World Premiere Review!
First of all, it's not what you think. It's not a box that conditions your power and has outlets to plug all your gear into. Homeland Security would undoubtedly open your suitcase and take a close look at it if you tried to board a plane. It's a plug-in conditioner that looks like a tactical weapon James Bond might keep handy for blowing up cars or helicopters. I found it works best when plugged into a power strip or into the duplex outlet that your power strip is also plugged into.
Rick Schultz was interested in having me review some of his other products after the rave review of his NPS-1260 3D contact enhancer — a spectacular tweak that improved the transparency, resolution, and dynamics of my system. While NPS is related to High Fidelity's other products, their major innovation is their Magnetic Conduction technology that drives the flow of current to the center of a cable, thereby reducing or eliminating the skin effect typical cables have on the music signal. That's the broad simplification anyway. Some would call it cutting-edge technology; others would call it pseudo-science. But that's how science advances — from the absurd to the accepted.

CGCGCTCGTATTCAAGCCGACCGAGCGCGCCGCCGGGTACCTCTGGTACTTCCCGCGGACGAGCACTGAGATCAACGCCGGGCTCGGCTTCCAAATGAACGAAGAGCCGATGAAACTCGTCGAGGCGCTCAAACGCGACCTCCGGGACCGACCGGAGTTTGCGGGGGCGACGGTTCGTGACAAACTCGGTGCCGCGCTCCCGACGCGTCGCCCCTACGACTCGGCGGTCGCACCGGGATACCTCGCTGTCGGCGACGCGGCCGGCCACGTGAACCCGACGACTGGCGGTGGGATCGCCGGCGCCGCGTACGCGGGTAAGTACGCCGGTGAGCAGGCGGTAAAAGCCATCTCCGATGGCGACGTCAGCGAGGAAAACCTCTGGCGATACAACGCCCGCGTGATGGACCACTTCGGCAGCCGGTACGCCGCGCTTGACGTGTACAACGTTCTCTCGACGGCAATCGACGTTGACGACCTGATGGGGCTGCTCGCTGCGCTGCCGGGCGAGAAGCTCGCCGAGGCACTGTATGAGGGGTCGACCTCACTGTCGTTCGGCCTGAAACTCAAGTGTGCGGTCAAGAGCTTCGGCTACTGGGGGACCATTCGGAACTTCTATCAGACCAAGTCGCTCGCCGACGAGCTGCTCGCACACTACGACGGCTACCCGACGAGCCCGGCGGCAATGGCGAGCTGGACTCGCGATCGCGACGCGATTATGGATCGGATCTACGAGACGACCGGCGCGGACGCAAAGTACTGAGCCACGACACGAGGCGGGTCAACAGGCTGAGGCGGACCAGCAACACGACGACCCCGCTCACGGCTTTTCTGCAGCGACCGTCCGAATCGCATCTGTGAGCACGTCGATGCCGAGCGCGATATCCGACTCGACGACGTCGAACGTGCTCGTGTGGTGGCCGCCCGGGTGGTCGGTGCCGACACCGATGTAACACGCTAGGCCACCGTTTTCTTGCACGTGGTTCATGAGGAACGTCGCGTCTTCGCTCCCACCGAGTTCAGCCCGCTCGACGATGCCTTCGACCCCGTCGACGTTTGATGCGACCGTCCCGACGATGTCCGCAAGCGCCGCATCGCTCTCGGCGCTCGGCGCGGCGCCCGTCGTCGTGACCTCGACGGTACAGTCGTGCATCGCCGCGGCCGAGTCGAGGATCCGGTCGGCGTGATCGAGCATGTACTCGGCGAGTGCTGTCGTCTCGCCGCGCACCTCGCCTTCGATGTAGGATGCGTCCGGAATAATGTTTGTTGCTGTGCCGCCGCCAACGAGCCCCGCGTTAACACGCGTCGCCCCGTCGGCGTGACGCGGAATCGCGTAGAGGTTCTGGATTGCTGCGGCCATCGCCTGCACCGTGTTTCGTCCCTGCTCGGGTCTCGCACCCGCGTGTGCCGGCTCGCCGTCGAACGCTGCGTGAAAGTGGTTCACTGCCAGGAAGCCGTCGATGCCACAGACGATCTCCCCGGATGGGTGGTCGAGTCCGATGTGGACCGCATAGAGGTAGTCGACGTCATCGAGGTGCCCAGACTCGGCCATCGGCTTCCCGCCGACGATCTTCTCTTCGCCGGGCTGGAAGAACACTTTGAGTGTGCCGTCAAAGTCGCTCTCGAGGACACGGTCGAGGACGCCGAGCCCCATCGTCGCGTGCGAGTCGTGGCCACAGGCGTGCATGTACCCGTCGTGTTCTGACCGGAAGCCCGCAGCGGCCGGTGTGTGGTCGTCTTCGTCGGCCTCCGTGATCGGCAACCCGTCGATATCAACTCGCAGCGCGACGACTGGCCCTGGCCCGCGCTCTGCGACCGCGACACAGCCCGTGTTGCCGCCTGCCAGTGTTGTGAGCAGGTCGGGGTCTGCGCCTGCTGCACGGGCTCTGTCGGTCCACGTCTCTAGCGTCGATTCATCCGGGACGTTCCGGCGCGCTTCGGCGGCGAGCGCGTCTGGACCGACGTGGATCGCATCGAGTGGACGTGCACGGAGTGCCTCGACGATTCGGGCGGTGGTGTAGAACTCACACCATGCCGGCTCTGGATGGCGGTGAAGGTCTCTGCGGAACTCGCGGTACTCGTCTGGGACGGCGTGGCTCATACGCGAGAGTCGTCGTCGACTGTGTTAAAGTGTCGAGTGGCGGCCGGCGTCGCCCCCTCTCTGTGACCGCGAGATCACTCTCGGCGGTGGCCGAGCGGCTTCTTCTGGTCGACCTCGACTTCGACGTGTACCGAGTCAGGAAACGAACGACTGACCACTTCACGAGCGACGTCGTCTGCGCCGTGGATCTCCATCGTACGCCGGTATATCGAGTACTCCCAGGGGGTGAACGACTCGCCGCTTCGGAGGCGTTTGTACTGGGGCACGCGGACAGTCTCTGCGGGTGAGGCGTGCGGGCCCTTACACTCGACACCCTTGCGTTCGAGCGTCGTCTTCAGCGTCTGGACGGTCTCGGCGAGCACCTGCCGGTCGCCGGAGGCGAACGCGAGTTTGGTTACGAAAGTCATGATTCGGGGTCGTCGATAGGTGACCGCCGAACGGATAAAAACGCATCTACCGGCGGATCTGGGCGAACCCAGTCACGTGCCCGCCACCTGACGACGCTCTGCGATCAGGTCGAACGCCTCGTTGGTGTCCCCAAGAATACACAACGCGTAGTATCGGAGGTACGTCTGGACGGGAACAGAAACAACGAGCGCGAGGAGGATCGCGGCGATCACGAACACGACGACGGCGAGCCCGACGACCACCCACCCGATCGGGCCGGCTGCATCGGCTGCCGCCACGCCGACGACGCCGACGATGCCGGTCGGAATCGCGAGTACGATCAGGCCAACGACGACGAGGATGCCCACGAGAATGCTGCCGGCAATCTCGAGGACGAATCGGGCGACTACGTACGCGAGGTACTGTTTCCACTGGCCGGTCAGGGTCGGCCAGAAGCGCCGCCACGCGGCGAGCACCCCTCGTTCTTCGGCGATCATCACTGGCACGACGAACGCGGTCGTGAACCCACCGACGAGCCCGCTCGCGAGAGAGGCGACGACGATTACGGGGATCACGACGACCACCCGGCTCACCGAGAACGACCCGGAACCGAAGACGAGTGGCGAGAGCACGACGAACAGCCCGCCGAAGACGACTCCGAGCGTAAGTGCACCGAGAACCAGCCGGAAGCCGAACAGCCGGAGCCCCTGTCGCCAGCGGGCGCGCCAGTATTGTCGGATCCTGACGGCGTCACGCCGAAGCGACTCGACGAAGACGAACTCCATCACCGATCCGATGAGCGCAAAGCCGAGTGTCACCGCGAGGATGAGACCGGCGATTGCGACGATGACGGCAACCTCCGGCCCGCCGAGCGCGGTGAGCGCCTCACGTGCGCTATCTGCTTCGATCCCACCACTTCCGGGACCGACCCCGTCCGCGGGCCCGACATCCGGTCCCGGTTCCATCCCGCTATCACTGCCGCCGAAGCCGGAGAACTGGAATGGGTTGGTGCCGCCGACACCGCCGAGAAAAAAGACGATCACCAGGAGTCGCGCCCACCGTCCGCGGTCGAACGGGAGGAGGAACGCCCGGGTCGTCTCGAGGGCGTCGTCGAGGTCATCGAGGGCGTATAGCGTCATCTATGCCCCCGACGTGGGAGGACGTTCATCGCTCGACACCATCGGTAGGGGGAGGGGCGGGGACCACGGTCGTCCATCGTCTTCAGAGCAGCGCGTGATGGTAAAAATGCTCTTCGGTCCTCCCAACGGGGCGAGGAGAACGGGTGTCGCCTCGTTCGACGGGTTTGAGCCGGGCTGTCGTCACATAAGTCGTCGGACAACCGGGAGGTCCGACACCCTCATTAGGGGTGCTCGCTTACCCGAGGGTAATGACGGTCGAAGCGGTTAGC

Power conditioners in High Fidelity's lexicon are plug-in devices, while what they call power distributors combine their Magnetic Conduction technology with lots of duplex outlets into which you plug your components. I was surprised to learn that their plug-in power conditioners utilize varying industrial-strength versions of what is contained in their soon to be famous NPS 1260 contact enhancer. In typical fashion, in both their power conditioners and their power distributors, the more you pay, the more conditioning and the more outlets you receive.
Prices start out reasonable and escalate all the way to NASA level, though High Fidelity does not do any government work. I let Rick suggest a power conditioner for me to review, knowing I had already praised the Furutech NCF plug-in conditioner, a competitor for their entry-level power conditioner. He selected their new top-of-the-line MC-1 Pro Double Helix Plus Signature which I will hereafter refer to as the MC-1 for simplicity, seen here with the much smaller Furutech NCF.